For example, in First Options of Chicago, Inc. v. Kaplan, 514 U.S. 938, 115 S.Ct. 1920, 131 L.Ed.2d 985 (1995), the Supreme Court explained that “Courts should not assume that the parties agreed to arbitrate arbitrability unless there is clear and unmistakable evidence that they did so.”  Id. at 944, 115 S.Ct. 1920 (internal quotation marks and alterations omitted).   The issue there was whether Kaplan, the owner of a wholly owned investment company, was required to arbitrate a dispute over an agreement between his investment company and another firm.  Id. at 941, 115 S.Ct. 1920.   While it was undisputed that his investment company had agreed to arbitrate under the agreement, Kaplan asserted that because he had not personally signed the agreement, he was not obligated to arbitrate in an individual capacity.  Id. Because this was a gateway question of “who should decide arbitrability,” the Court cautioned that “silence or ambiguity” on the point should not be interpreted to give the arbitrators the power to decide the issue.  Id. at 945, 115 S.Ct. 1920.   Since Kaplan had not clearly and unmistakably agreed to arbitrate the question of whether he himself was bound by the agreement, the Court held that this was a question for judicial resolution.  Id. at 946, 115 S.Ct. 1920.

The Supreme Court's opinion in Prima Paint, relied upon in Teledyne, is consistent with these decisions and does not, as the appellant contends, require the successorship issue to be submitted to arbitration.   The question in Prima Paint was whether fraudulent inducement voided a contract containing an arbitration clause.  388 U.S. at 402, 87 S.Ct. 1801.   Because there was no “threshold question” as to the existence of the agreement itself, the issue of whether the contract was voidable for fraud was arbitrable.   See Id. at 402, 87 S.Ct. 1801.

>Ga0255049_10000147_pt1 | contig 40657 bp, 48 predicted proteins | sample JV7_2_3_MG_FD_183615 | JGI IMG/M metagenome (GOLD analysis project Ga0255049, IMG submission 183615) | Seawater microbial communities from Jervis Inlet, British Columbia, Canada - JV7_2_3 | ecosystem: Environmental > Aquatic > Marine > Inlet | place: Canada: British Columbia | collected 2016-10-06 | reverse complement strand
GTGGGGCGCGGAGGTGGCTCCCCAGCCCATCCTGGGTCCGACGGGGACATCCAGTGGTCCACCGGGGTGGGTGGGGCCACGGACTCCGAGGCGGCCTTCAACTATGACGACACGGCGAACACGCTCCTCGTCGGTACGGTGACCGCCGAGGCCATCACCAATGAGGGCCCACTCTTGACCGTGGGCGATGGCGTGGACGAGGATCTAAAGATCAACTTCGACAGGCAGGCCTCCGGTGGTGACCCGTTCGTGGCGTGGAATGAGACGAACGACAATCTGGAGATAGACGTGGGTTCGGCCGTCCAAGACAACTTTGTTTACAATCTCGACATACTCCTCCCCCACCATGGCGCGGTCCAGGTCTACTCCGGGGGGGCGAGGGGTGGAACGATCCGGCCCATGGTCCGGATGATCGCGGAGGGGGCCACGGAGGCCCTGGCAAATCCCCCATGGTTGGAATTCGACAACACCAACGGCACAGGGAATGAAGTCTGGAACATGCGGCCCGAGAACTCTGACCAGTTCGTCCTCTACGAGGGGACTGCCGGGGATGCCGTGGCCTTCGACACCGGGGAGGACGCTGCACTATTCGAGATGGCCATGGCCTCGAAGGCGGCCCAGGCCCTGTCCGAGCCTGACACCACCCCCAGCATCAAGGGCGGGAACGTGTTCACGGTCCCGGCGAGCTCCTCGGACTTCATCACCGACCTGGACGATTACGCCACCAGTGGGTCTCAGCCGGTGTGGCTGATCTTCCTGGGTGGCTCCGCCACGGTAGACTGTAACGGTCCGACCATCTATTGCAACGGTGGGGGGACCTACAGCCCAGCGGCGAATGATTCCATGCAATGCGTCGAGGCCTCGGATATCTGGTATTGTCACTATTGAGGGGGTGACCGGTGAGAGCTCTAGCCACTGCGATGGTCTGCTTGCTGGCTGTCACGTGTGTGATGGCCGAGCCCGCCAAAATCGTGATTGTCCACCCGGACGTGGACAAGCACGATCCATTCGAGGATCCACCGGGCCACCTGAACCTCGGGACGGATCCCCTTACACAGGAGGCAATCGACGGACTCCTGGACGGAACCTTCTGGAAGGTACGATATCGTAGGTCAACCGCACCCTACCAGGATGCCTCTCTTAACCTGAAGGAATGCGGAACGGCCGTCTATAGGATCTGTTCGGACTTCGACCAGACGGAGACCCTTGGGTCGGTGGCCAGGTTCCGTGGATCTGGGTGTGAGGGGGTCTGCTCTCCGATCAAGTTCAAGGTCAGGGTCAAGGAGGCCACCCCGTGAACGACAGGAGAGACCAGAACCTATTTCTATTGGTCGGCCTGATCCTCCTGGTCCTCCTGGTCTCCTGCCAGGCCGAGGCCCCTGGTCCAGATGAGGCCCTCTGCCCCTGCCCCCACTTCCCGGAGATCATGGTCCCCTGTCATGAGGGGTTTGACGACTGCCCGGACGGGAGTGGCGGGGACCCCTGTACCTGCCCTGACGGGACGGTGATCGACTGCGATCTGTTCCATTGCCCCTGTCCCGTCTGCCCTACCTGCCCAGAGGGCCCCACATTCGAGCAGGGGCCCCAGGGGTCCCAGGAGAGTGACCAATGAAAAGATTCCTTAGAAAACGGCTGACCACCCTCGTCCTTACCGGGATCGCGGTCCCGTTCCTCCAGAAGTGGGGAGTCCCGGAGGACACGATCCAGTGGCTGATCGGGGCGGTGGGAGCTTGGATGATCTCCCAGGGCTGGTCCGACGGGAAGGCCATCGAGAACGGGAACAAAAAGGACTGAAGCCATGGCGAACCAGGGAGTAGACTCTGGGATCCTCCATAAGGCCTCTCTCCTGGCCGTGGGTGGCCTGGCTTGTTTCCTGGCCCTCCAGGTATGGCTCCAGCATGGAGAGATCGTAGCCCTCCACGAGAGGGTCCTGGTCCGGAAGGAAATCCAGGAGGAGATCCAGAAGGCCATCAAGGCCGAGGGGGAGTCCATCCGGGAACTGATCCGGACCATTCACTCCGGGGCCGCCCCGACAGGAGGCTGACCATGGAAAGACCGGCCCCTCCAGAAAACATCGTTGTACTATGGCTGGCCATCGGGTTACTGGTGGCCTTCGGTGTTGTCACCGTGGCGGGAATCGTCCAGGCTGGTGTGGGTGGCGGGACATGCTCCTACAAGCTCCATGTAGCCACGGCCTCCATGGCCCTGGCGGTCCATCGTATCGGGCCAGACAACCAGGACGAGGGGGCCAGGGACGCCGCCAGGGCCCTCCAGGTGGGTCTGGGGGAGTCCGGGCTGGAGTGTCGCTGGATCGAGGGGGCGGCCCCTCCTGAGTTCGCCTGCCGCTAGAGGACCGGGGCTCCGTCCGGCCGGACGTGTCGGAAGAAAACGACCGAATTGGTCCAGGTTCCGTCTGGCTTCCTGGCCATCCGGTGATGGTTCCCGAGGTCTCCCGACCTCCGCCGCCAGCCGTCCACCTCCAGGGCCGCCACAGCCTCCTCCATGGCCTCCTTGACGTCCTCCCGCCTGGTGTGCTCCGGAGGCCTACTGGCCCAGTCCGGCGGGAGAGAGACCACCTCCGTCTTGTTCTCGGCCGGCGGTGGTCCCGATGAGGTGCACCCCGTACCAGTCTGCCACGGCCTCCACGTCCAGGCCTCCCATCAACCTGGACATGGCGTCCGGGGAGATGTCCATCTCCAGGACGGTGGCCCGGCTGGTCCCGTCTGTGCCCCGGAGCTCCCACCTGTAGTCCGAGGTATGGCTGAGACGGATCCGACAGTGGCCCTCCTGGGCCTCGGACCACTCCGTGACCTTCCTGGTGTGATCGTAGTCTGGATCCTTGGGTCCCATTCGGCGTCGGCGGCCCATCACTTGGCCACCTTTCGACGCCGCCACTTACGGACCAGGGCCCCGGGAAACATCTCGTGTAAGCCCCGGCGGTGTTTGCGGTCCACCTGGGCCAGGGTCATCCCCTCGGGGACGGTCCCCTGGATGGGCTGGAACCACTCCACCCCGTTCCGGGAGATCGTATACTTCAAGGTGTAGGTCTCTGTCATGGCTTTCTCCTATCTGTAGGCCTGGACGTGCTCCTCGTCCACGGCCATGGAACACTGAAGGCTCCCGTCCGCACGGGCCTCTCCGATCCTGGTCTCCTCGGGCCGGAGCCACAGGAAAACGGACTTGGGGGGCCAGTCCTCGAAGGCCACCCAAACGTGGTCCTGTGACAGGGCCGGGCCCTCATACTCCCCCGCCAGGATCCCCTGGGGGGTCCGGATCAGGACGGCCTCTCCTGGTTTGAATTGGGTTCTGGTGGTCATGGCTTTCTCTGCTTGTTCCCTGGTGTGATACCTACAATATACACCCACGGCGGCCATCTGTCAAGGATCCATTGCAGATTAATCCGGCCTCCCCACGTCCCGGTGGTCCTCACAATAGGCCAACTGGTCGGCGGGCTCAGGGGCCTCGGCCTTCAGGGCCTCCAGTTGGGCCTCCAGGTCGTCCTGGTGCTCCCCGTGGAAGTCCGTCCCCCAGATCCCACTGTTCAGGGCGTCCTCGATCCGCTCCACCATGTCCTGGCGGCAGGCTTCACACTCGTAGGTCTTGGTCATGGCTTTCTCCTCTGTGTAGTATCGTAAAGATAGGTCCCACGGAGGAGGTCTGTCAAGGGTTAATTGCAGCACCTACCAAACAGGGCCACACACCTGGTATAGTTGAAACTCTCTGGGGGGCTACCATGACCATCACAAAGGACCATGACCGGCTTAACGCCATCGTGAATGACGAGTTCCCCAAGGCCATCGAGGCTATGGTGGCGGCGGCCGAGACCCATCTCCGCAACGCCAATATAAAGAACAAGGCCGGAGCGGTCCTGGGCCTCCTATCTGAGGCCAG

Contrary to the Ninth Circuit's decision in Teledyne, the responsibility of the judiciary to resolve the gateway dispute of whether an agreement to arbitrate exists is not limited to situations in which there is an independent challenge to the arbitration clause.   See John Wiley, 376 U.S. at 545, 84 S.Ct. 909;  Howsam, 537 U.S. at 84, 123 S.Ct. 588.   Indeed the “threshold question” for the court in John Wiley was a challenge to the existence of the entire agreement.   That question is essentially identical to the successorship issue in the present case, i.e., “whether [Microchip], which did not itself sign the ․ agreement on which [Philips'] claim to arbitration depends, is bound at all by the agreement's arbitration provision.”   See John Wiley, 376 U.S. at 547, 84 S.Ct. 909;  see also First Options, 514 U.S. at 944, 115 S.Ct. 1920 (holding the court must decide if Kaplan was bound by an agreement he did not personally sign).